What does it take to be a critic? The word has both positive and negative connotations. At its worst, criticism is little more than twaddle that conveys nothing constructive to the reader. At its best, criticism can be a thoughtful and engaging enterprise that is helpful to both artists and their audiences.
All critics learn their trade at school, where critical writing
is seen as an integral part of the core curriculum. Not only does it involve putting pen to paper, it also requires critical reading and thinking. While it is not an easy skill to master, with the right instruction an industrious student can learn to compose a pitch-perfect essay. In this article we will discuss the process of writing a critical essay and offer a few helpful hints and tips to improve composition.
What exactly is a critical essay?
Most students quiver when they hear the words "critical" and "essay" in the same sentence. The pairing is intimidating, mostly because it sounds complicated. Not to mention the fact that students aren't expected to write essays
without such exactitude until a certain age. Before then, papers are often composed in the first person and follow no set pattern or format. Critical essays are different.
A simple definition of the disquisition is a review of another work, often an artistic one, i.e., a movie, painting, book, or play. Of course, the critical essay is far more than a simple summary of a work and your opinion of its merits and shortcomings. Rather, it is a dispassionate analysis of the piece that examines both it pros and its cons.
It is important to note that the critical essay emphasizes information over opinion, which means that any observation you might make must be supported with irrefutable evidence. It is for this reason that these compositions are never written in the first person, but in the third person, since it provides the requisite distance for the reader and writer alike.
Where to begin?
As was mentioned, the purpose of a critical essay
is to objectively examine a work of art. That said, many students make the mistake of taking on a subject that is too broad, and the work suffers as a result. Even a short film or movie may be too much for even an experienced writer to tackle. Therefore, it is often best to focus on one aspect of the work, rather that the piece itself. For example, instead of writing an exegesis on the movie "Pulp Fiction", select a much narrower topic, such as "The Use of Biblical Dialogue in Pulp Fiction".
Whether your subject is a movie, a play, a book, or a painting, you must introduce your topic at the outset. If the work is a popular and important one, it is often a good idea to briefly explain why that is the case. But remember, don't proffer your opinion. Use facts! For example, we know that the "Mona Lisa" is popular because more than 6 million people see it each year!
The introduction should also include your position on the work or an aspect of it and briefly adumbrate the questions that prompted you to develop the argument you will examine in greater detail in the body of your critical essay.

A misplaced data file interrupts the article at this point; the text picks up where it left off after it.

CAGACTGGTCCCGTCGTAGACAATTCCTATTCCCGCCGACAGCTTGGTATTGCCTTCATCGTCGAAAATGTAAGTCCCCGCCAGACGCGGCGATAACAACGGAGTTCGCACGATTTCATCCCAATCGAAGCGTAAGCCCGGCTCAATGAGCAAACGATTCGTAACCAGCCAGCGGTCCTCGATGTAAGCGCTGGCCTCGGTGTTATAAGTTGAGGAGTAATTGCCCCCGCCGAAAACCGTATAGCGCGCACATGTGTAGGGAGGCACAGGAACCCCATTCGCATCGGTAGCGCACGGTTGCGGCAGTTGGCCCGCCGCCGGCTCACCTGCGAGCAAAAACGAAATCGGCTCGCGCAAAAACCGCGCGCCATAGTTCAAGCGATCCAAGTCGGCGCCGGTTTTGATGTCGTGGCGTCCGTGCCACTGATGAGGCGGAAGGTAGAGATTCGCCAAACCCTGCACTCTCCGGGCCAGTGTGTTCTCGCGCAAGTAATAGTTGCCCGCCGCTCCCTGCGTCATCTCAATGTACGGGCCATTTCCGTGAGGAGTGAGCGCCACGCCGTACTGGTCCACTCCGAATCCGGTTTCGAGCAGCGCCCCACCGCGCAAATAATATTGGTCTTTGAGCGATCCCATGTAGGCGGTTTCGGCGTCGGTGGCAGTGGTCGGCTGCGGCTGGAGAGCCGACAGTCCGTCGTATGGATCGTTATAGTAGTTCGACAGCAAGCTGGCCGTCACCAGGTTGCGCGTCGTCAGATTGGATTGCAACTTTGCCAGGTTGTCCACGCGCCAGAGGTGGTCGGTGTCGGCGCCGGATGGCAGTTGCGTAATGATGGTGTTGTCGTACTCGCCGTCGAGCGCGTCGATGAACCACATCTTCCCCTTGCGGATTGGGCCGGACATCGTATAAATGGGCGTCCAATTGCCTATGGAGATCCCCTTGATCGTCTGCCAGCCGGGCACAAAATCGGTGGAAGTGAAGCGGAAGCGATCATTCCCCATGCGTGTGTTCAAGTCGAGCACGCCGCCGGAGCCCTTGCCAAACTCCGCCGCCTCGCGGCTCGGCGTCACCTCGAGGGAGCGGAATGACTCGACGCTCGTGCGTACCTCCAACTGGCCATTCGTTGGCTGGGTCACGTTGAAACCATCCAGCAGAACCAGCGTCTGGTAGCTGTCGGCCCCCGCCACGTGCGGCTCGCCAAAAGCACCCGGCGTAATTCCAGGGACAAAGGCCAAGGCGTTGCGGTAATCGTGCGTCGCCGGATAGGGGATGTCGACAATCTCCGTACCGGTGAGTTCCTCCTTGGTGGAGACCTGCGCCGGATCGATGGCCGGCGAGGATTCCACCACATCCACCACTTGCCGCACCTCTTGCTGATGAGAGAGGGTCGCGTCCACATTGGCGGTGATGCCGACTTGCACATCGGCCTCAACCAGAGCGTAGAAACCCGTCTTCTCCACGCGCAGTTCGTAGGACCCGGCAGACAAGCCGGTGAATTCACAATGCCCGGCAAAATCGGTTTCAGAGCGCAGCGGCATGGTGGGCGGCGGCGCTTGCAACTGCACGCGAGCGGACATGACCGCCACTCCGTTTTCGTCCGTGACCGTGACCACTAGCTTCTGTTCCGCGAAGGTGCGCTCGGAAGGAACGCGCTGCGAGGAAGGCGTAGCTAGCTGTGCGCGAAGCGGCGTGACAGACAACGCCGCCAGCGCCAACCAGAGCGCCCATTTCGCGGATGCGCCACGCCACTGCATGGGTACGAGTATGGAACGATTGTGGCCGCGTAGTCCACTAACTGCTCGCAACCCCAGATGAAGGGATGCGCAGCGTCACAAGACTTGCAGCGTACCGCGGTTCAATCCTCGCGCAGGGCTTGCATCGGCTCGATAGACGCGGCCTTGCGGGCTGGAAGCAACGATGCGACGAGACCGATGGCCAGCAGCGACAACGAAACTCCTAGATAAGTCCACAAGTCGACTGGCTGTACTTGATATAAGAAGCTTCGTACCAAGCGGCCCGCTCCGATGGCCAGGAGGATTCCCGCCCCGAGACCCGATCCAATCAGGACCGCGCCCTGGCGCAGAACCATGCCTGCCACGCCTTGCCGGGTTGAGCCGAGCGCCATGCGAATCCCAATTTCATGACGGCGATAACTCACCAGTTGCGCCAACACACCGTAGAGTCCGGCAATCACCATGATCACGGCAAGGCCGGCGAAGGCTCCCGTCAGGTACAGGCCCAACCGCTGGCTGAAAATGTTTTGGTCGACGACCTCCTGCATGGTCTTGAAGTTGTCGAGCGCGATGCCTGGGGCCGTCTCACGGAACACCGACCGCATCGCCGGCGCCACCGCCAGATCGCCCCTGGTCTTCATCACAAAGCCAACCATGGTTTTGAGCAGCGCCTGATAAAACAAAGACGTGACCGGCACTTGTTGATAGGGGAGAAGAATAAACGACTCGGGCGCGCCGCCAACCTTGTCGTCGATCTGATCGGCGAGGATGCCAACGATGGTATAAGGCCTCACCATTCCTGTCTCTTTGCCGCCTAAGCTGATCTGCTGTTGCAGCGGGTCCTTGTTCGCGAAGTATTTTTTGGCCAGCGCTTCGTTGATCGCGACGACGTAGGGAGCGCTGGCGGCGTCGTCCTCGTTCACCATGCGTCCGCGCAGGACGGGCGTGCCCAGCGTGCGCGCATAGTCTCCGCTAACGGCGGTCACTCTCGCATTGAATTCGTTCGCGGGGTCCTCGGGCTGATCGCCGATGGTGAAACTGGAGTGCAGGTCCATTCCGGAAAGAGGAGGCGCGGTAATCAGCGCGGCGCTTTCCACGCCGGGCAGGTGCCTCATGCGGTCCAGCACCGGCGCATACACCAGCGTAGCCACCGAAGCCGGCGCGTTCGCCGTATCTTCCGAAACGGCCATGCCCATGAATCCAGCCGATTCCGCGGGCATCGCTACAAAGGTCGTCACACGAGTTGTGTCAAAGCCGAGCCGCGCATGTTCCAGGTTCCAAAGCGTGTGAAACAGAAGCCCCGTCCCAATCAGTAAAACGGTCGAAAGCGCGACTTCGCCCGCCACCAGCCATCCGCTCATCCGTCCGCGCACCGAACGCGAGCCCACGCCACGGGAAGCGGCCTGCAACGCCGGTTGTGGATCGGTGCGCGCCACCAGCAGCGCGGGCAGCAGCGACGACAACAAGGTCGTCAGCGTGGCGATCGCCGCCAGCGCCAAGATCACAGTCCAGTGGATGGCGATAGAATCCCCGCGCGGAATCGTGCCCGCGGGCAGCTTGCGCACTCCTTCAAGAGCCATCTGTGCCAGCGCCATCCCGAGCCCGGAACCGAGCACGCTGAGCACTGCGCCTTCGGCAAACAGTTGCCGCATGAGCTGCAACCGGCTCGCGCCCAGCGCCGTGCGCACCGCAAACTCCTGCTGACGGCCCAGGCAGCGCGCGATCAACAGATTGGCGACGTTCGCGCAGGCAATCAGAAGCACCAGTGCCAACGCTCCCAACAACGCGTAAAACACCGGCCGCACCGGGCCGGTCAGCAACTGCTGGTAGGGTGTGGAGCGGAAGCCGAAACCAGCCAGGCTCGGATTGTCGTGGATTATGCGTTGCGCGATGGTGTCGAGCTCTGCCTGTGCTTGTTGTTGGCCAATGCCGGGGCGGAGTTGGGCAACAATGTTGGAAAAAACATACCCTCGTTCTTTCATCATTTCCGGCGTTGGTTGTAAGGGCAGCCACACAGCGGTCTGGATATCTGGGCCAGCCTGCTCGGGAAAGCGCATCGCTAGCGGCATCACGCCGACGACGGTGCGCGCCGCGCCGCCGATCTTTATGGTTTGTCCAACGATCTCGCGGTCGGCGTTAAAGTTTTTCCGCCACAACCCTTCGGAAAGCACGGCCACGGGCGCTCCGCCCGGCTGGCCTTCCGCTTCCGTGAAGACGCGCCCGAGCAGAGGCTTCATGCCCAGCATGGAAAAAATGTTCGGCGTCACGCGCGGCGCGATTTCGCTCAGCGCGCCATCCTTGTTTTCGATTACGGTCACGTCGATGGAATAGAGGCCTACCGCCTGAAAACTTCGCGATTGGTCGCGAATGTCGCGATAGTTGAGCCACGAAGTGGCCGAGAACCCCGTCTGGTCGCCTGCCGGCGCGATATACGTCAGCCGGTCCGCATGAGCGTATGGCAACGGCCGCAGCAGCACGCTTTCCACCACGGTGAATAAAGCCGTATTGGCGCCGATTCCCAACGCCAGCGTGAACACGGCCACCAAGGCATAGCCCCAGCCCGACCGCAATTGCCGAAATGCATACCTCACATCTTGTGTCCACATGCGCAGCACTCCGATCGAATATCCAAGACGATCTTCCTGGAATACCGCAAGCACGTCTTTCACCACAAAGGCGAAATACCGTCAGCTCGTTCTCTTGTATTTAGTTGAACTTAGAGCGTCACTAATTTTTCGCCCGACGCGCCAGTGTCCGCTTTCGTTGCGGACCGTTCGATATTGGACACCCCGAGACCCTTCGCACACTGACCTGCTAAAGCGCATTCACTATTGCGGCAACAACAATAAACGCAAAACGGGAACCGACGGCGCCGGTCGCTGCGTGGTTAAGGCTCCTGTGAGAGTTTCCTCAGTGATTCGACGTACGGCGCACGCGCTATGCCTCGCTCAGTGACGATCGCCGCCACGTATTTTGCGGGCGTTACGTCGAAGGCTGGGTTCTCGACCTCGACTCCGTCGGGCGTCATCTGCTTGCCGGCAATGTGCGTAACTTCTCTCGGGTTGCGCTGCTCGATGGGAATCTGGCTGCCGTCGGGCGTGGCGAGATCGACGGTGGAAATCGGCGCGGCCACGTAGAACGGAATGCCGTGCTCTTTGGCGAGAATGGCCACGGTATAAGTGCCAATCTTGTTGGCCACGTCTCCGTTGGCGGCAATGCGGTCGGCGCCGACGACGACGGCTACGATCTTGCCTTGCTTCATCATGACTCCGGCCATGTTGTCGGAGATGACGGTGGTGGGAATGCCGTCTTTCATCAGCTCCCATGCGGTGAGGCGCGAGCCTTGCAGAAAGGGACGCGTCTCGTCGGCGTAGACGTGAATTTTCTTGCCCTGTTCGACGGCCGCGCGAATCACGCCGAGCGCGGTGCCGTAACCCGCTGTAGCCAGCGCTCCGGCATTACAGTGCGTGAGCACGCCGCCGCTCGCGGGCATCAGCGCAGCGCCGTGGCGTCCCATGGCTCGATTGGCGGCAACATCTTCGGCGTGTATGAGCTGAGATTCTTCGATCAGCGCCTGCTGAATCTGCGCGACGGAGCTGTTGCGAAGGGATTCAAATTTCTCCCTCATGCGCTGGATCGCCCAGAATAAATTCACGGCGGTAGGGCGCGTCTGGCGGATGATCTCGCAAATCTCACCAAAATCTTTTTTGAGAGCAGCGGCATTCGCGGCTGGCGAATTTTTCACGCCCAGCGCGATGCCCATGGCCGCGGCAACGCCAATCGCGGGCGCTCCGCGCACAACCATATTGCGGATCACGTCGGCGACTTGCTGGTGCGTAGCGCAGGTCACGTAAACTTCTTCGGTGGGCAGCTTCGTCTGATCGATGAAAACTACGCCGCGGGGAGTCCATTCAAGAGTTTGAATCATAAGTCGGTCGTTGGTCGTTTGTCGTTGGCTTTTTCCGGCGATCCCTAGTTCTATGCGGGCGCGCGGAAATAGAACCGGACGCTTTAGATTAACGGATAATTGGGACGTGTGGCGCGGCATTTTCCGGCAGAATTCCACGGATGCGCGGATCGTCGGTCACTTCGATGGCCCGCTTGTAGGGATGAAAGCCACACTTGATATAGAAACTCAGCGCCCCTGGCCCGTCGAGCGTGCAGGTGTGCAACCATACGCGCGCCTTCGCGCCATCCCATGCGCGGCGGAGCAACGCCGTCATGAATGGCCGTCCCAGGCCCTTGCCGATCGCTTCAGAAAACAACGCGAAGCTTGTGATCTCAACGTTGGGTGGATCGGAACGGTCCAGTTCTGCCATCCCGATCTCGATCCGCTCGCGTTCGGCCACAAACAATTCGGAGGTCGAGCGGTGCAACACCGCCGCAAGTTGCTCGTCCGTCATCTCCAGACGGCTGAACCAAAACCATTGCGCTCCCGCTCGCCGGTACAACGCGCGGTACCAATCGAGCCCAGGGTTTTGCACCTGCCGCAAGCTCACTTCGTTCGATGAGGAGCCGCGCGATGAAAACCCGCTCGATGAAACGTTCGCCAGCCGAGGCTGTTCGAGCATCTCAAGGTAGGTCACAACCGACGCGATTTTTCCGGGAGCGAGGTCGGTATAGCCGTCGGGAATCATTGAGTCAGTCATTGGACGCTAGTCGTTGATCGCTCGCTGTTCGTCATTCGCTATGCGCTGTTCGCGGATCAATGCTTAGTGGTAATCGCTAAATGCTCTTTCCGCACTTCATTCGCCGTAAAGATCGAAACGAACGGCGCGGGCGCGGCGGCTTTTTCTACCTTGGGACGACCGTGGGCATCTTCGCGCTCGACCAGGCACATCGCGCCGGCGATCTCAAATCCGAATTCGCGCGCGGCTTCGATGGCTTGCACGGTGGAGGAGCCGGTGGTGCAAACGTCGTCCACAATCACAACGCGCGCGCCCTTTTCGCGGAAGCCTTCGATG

The gravamen of any critical essay is found in its body. This is where you must state your position on the subject and support it with facts. The easiest and most effective way to do this is to explain your position and then compare it to the opinions of academics and experts. Each and every statement you make should be directly followed with indisputable evidence. When enough opinions have been supported with facts, the critical essay will begin to take shape. Only when you are confident that you have made your case should you move on to the next stage.
Tying everything together is the most rewarding and satisfying part of the critical essay. The format for the conclusion really is quite simple. All you have to do is restate your position and summarize the evidence you presented. It is also imperative that you reiterate the author and title of the work that you are evaluating in this final paragraph or paragraphs.
Keep this in mind while writing:
- Just like an attorney, the author of a critical essay must always support everything he presents with evidence. If he fails to do so, the paper will not serve its primary purpose, which is to choose a particular position and support it with facts.
- The best critics examine and explain a work without attacking its creator. They do this because they view themselves as dispassionate observers, rather than opinionated amateurs.
- The tone of a critical essay is serious or formal, rather than casual. For that reason, it is best to avoid contractions and other informal words and phrases.
- Be as specific as humanly possible. This can be achieved by following each opinion with ironclad evidence.
- Always select facts that directly support your claims and are either historical or from noted experts in the field.
- If your subject is a book, movie, or play, using evidence from the text itself is always advisable. For example, if your position is that "Moby Dick represents evil", back it up with quotes, speeches, and events from the novel itself.
- Another reliable form of evidence is criticism that has been penned by other more experienced writers. If an acclaimed author has published a book about your subject, that book may serve as a primary source. Just be careful not to cite the same work too frequently. Facts are obviously the most important thing, but it is also imperative that you provide evidence from several different authors. This approach will not only make for better reading, it will also strengthen your argument by demonstrating that a consensus has been reached on your argument.